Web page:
Young women participating in the annual reed dance. Photo: Swazilan Tourism
Easily one of the  more important ceremonies to take place in the Kingdom of Swaziland, the annual reed dance attracts it's fair share of tourists to the small southern african nation. One of Swaziland's most known activities, Umhlanga has often been met with interesting reactions that feel that the customs violate the rights of women. But for the Swazi nation, it remains an intergral part of culture

The cultural dance

This year, festivities are expected to take place around August 29 -September 4. As with every year, the festival attracts thousands of visitors and young girls alike. The purpose of the cultural event is according to the Swazi people to promote abstinence among the young women. A strategy that became increasingly popular in the African countries. Every year, the ceremony attracts 40 000 young women. 

Where to stay 

This is one of the few traditional ceremonies that are also open to members of the public. For this reason, Swaziland's hospitality industry also opens itself up to be able to take bookings from tourists to accommodate them. Here is a list that has been provided by the country's hospitality industry: 

Pigg's Peak Hotel & Casino: Special room rate:  click here
Sibane Hotel: Special room rate and lunch offer: click here
Peace Guest Centre Guest House: Special room rates: click here


Tour companies also come to the party by creating specialised tours for the duration of the tour:

All Out Africa: Lobamba Village Walking Tour package: click here

Myxo's Woza Nawe Cultural Tours: Reed Dance Tour: click here

And if you're wondering what the eight days Swaziland entails see the schedule :

Day One

The girls gather at the Queen Mother’s royal village. Today this is at Ludzidzini, in Sobhuza’s time it was at Lobamba. They come in groups from the 200 or so chiefdoms and are registered for security. Men, usually four, supervise them, appointed chiefs. They sleep in the huts of relatives in the village or in classrooms of nearby schools. This is a very exciting time for the maidens.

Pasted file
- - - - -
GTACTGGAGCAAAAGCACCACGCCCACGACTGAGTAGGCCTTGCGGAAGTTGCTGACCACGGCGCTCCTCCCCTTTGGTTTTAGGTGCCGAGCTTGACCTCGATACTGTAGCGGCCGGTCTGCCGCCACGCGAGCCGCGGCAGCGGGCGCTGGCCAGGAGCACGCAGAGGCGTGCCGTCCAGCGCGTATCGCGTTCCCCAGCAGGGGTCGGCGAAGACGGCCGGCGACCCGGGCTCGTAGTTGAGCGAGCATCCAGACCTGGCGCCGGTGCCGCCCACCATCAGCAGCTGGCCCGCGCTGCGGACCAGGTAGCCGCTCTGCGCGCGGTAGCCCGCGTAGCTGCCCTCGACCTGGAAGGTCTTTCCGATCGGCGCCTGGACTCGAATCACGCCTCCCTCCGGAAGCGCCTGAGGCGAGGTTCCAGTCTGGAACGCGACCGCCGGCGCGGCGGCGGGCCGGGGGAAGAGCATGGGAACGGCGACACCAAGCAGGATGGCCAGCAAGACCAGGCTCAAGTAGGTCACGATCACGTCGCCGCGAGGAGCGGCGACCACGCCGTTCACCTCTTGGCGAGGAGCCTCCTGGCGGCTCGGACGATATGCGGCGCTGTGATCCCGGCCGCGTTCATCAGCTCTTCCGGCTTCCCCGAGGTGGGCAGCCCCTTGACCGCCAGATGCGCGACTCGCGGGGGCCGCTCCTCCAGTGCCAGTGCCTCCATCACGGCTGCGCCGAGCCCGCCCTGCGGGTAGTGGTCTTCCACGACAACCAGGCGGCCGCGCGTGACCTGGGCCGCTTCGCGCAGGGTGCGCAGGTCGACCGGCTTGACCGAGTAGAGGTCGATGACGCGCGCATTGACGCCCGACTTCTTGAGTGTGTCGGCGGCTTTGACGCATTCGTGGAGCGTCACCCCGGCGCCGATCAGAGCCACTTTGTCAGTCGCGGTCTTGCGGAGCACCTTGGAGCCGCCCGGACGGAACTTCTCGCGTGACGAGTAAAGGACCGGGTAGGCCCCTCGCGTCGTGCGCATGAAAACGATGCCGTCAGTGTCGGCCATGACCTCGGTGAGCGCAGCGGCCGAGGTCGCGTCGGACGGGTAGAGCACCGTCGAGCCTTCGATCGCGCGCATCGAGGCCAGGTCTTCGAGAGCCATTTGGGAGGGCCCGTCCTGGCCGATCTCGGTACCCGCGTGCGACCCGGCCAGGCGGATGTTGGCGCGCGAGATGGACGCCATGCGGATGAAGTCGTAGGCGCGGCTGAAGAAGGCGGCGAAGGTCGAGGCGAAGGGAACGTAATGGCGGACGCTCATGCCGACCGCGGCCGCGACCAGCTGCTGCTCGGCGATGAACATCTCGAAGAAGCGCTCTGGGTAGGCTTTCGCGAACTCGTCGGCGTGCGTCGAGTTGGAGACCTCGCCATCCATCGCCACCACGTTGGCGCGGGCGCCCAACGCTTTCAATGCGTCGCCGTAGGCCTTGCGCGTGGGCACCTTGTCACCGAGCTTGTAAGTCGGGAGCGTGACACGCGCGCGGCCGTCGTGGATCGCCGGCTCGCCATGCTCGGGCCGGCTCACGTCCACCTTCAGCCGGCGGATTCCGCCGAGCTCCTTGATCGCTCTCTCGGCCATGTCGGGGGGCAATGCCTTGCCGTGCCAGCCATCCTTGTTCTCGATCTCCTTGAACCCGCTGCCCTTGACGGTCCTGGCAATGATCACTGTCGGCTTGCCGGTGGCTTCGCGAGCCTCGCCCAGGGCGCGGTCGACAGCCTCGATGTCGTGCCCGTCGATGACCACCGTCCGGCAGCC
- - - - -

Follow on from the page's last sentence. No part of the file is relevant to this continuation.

Day Two

The girls are separated into two groups, the older (about 14 to 22 years) and the younger (about 8 to 13 years). In the afternoon, they march to the reed-beds with their supervisors. The older girls often march about 30 kilometers, while the younger girls march about ten kilometers. If the older girls are sent further, government will provide trucks for their transport.

Day Three

The girls cut their reeds, usually about ten to twenty, using long knives. Each girl ties her reeds into a bundle. Nowadays they use strips of plastic for the tying, but those mindful of tradition will still cut grass and plaint it into rope.

Day Four

In the afternoon, the girls set off to return to the Queen Mother’s village, carrying their bundles of reeds. Again they return at night. This is done “to show they traveled a long way.”

Day Five

A day of rest where the girls make final preparations to their hair and dancing costumes. After all that walking, who doesn’t deserve a little pampering?

Day Six

First day of dancing, from about three to five in the afternoon. The girls drop their reeds outside the Queen Mother’s quarters. They move to the arena and dance, keeping their groups and each group singing different songs at the same time.

Day Seven

Second and last day of dancing. His Majesty the King will be present.

Day Eight

King commands that a number of cattle (perhaps 20 -25) be slaughtered for the girls. They receive pieces of meat and go home.


For more information on the dos and don'ts at the cultural events visit this page.